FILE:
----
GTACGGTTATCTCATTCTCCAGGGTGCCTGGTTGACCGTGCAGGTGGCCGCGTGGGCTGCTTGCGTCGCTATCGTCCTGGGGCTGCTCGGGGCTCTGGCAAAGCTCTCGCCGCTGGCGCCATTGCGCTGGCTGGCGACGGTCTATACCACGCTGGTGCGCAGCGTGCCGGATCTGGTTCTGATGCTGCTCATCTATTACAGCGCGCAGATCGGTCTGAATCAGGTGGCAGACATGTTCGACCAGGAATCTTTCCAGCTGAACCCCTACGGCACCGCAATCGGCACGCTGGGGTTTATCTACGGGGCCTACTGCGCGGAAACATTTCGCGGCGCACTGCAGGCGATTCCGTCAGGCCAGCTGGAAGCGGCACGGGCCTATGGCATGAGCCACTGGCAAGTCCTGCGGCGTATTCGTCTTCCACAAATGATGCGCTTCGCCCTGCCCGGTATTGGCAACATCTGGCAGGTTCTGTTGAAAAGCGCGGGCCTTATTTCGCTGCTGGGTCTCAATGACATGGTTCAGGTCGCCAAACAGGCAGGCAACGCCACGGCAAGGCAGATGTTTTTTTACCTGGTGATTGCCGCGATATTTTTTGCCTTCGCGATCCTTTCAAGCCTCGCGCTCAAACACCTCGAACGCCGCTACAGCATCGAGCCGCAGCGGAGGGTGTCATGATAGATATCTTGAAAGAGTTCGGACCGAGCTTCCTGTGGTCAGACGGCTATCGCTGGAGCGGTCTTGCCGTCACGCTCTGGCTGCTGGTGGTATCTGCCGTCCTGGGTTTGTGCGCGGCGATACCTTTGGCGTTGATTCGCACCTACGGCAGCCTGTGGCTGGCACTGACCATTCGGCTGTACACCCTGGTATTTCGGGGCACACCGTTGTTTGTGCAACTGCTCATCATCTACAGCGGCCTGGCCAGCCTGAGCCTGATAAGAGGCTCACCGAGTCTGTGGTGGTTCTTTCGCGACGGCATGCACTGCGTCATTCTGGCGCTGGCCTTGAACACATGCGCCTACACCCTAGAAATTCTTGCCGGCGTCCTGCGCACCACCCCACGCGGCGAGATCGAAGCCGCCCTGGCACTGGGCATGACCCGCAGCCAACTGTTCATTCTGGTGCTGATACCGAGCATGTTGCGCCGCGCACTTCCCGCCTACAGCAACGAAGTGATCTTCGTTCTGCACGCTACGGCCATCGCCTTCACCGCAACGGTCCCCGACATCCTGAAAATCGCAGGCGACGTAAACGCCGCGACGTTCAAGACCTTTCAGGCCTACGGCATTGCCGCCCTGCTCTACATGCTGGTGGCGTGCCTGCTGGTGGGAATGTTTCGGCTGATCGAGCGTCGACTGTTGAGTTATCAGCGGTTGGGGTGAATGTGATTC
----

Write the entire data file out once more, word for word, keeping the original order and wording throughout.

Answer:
GTACGGTTATCTCATTCTCCAGGGTGCCTGGTTGACCGTGCAGGTGGCCGCGTGGGCTGCTTGCGTCGCTATCGTCCTGGGGCTGCTCGGGGCTCTGGCAAAGCTCTCGCCGCTGGCGCCATTGCGCTGGCTGGCGACGGTCTATACCACGCTGGTGCGCAGCGTGCCGGATCTGGTTCTGATGCTGCTCATCTATTACAGCGCGCAGATCGGTCTGAATCAGGTGGCAGACATGTTCGACCAGGAATCTTTCCAGCTGAACCCCTACGGCACCGCAATCGGCACGCTGGGGTTTATCTACGGGGCCTACTGCGCGGAAACATTTCGCGGCGCACTGCAGGCGATTCCGTCAGGCCAGCTGGAAGCGGCACGGGCCTATGGCATGAGCCACTGGCAAGTCCTGCGGCGTATTCGTCTTCCACAAATGATGCGCTTCGCCCTGCCCGGTATTGGCAACATCTGGCAGGTTCTGTTGAAAAGCGCGGGCCTTATTTCGCTGCTGGGTCTCAATGACATGGTTCAGGTCGCCAAACAGGCAGGCAACGCCACGGCAAGGCAGATGTTTTTTTACCTGGTGATTGCCGCGATATTTTTTGCCTTCGCGATCCTTTCAAGCCTCGCGCTCAAACACCTCGAACGCCGCTACAGCATCGAGCCGCAGCGGAGGGTGTCATGATAGATATCTTGAAAGAGTTCGGACCGAGCTTCCTGTGGTCAGACGGCTATCGCTGGAGCGGTCTTGCCGTCACGCTCTGGCTGCTGGTGGTATCTGCCGTCCTGGGTTTGTGCGCGGCGATACCTTTGGCGTTGATTCGCACCTACGGCAGCCTGTGGCTGGCACTGACCATTCGGCTGTACACCCTGGTATTTCGGGGCACACCGTTGTTTGTGCAACTGCTCATCATCTACAGCGGCCTGGCCAGCCTGAGCCTGATAAGAGGCTCACCGAGTCTGTGGTGGTTCTTTCGCGACGGCATGCACTGCGTCATTCTGGCGCTGGCCTTGAACACATGCGCCTACACCCTAGAAATTCTTGCCGGCGTCCTGCGCACCACCCCACGCGGCGAGATCGAAGCCGCCCTGGCACTGGGCATGACCCGCAGCCAACTGTTCATTCTGGTGCTGATACCGAGCATGTTGCGCCGCGCACTTCCCGCCTACAGCAACGAAGTGATCTTCGTTCTGCACGCTACGGCCATCGCCTTCACCGCAACGGTCCCCGACATCCTGAAAATCGCAGGCGACGTAAACGCCGCGACGTTCAAGACCTTTCAGGCCTACGGCATTGCCGCCCTGCTCTACATGCTGGTGGCGTGCCTGCTGGTGGGAATGTTTCGGCTGATCGAGCGTCGACTGTTGAGTTATCAGCGGTTGGGGTGAATGTGATTC